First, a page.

Last of three articles
Miriam Feldman lowered herself into the blue vinyl chair at her eye doctor's office.
In her alligator print purse, she carried a form from the state Department of Highway Safety and Motor Vehicles. She needed her doctor to sign it if she was going to keep driving her beige Lincoln Town Car.
Feldman is 82. Once you turn 80, the state requires you to renew your driver's license every six years and get your eyes checked when you do. Some people think this is too long between tests. But every year about 2,100 seniors in Florida give up their license because they either fail a vision test or choose not to take one. That includes 91 people in Hillsborough and 132 in Pinellas.
Now, in August, it was Feldman's turn.
She was worried about the eye test, with good reason. She has macular degeneration in her right eye and can't see out of it at all. She recently had cataract surgery on her left eye.
Feldman lives a solitary life in a two-bedroom condo overlooking the water in Dunedin. She has no family here. She often drives to Red Lobster and other restaurants and eats alone.
Her car connects her to the rest of her world — the doctor, the library, the grocery store. What would she do without it?
"Well, let's see if you're seeing with that eye," said a technician, handing her a small paddle to hold in front of her glasses.
A massive E, the size of a toaster, popped up on the wall in front of Feldman. She squinted, twisted her head this way and that.
"I don't see a thing," she said, grimacing. "Oh God!"
• • •
Even Feldman had doubts about whether she should be driving. She could see street signs but sometimes she couldn't tell what was on them. This made her uncomfortable. She had also gotten two tickets 52 days apart in 2006 — one for driving 28 mph in a 15 mph school zone and another for violating the right of way.
But then, she'd think about all she would lose if she gave up her license.
She looked forward to going to Red Lobster twice a week, even though she always ate her fish sandwich by herself at the bar. If she didn't have a car she could still walk to the grocery store, but it would be hard to haul her soda bottles back by herself. She'd never get to the library.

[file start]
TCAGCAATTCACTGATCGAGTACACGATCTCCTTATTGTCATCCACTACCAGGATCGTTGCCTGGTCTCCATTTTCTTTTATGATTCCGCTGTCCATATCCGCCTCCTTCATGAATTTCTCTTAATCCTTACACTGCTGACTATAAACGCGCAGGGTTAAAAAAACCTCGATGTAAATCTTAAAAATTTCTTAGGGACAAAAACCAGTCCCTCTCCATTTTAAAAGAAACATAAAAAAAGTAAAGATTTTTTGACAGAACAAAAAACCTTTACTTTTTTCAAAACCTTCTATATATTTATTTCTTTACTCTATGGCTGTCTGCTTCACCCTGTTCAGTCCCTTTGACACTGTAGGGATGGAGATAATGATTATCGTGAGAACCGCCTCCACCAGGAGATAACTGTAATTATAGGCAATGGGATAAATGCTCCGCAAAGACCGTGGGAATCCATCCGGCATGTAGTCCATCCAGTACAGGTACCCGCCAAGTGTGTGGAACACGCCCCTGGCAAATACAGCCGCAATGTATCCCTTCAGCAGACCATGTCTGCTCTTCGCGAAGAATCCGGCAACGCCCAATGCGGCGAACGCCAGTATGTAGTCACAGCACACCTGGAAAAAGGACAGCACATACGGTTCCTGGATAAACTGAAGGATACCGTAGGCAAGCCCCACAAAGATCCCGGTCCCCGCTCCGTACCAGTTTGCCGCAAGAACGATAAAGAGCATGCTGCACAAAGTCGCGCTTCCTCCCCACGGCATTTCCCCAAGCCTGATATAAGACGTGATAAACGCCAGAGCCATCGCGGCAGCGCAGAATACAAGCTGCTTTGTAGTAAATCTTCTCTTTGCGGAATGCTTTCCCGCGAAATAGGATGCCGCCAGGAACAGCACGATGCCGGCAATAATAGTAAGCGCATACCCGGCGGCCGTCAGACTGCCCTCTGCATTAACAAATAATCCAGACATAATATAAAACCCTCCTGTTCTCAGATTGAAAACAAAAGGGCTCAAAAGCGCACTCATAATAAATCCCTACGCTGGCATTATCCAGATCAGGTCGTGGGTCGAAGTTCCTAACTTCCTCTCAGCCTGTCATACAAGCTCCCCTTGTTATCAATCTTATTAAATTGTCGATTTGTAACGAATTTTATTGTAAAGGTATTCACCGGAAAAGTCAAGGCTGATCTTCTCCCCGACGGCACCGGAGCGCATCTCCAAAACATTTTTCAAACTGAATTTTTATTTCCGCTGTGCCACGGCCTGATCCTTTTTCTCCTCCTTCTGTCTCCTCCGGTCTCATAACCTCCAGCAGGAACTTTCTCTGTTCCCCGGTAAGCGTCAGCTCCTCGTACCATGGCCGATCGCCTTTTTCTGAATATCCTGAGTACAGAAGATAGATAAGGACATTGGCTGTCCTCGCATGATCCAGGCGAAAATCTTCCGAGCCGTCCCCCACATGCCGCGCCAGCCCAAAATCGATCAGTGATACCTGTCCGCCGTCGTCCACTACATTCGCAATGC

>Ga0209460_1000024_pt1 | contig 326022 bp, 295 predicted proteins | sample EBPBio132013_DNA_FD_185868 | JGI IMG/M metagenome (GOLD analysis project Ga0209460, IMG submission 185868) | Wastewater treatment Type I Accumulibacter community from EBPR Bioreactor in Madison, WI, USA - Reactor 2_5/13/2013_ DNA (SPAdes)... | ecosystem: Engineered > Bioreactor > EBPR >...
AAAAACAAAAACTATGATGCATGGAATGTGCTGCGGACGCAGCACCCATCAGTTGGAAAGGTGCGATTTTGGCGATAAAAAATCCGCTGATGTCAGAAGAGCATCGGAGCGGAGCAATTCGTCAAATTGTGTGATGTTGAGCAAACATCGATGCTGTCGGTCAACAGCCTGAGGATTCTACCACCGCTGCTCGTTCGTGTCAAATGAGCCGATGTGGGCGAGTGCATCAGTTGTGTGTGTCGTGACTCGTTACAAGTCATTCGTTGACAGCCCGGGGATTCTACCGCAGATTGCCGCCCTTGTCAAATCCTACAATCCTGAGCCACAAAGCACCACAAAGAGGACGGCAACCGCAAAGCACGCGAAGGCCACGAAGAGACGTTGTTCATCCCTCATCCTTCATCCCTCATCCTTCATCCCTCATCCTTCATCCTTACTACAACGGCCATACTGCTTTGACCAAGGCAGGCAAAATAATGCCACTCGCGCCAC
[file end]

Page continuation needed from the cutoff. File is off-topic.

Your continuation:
She had been driving for 66 years — ever since she met her husband-to-be in the Bronx when she was 16 years old. They had no children and moved to Florida 22 years ago.
"My husband is dead," she said one day recently, pointing out a photo of a handsome middle-aged man with gray hair and eyes. They were married 58 years. "His family is dead. I had a few friends and they're dead. Everybody is dead."
She had met someone else after her husband passed away, but then he died, too.
Feldman had always made a home for someone. Now she struggled to find ways to occupy her time. She didn't like watching TV, and she had lost interest in reading.
"Being alone, it's hard," she said. "And I do like being with people."
• • •
Inside the Eye Institute of West Florida, Feldman waited patiently for her doctor.
Wrinkles etch her face like cracked glass and she has trouble hearing. She wore shorts and high heels, one thin leg folded over another.
She turned to the doctor's medical diploma on the wall next to her.
"The University of Minnesota. How come I can read that?" she wondered.
Dr. Douglas G. Johnson entered, his technician following closely on his heels.
"I'm wondering why I can't see," Feldman said.
"I understand that," he replied, sitting down on his stool.
He shined a light in her eye, asked her if she felt any pain from her cataract surgery. She said no, but asked him to speak up.
Then he lowered the phoroptor in front of her eyes and began flipping lenses while asking her to read the letters.
"Do you see that real good?" he asked.
"P-H-T-C," she read. "D-A-D-F."
"Is the first clearer or the second?" he asked.
The lenses clicked as he slid them back and forth and then she said, "the first one."
Johnson flipped lenses for the better part of 10 minutes. Then he asked her to read the smallest row.
"F-Z ... " She paused. "B-D,"
"Excellent," he said, pulling back. "According to the license bureau, they want you to read this so you just skidded by."
He explained that Feldman had 20/400 vision in her right eye. Her left eye was 20/200. So even though she couldn't see at all with her right eye, her other eye — the one that had been operated on — could be corrected to make up for the blind eye. With new glasses, she would be able to see 20/40.
"I can fill out that form for you and keep the government happy for a few more years," Johnson said.
Feldman's brown eyes lit up. She looked relieved.
How many more years? she asked.
Six. She had six more years until her next test. She'd be 88 then.
"You think I'll last that long?" she asked.
Times researcher Shirl Kennedy contributed to this report. Times reporter Leonora LaPeter Anton can be reached at email@example.com or (727) 893-8640.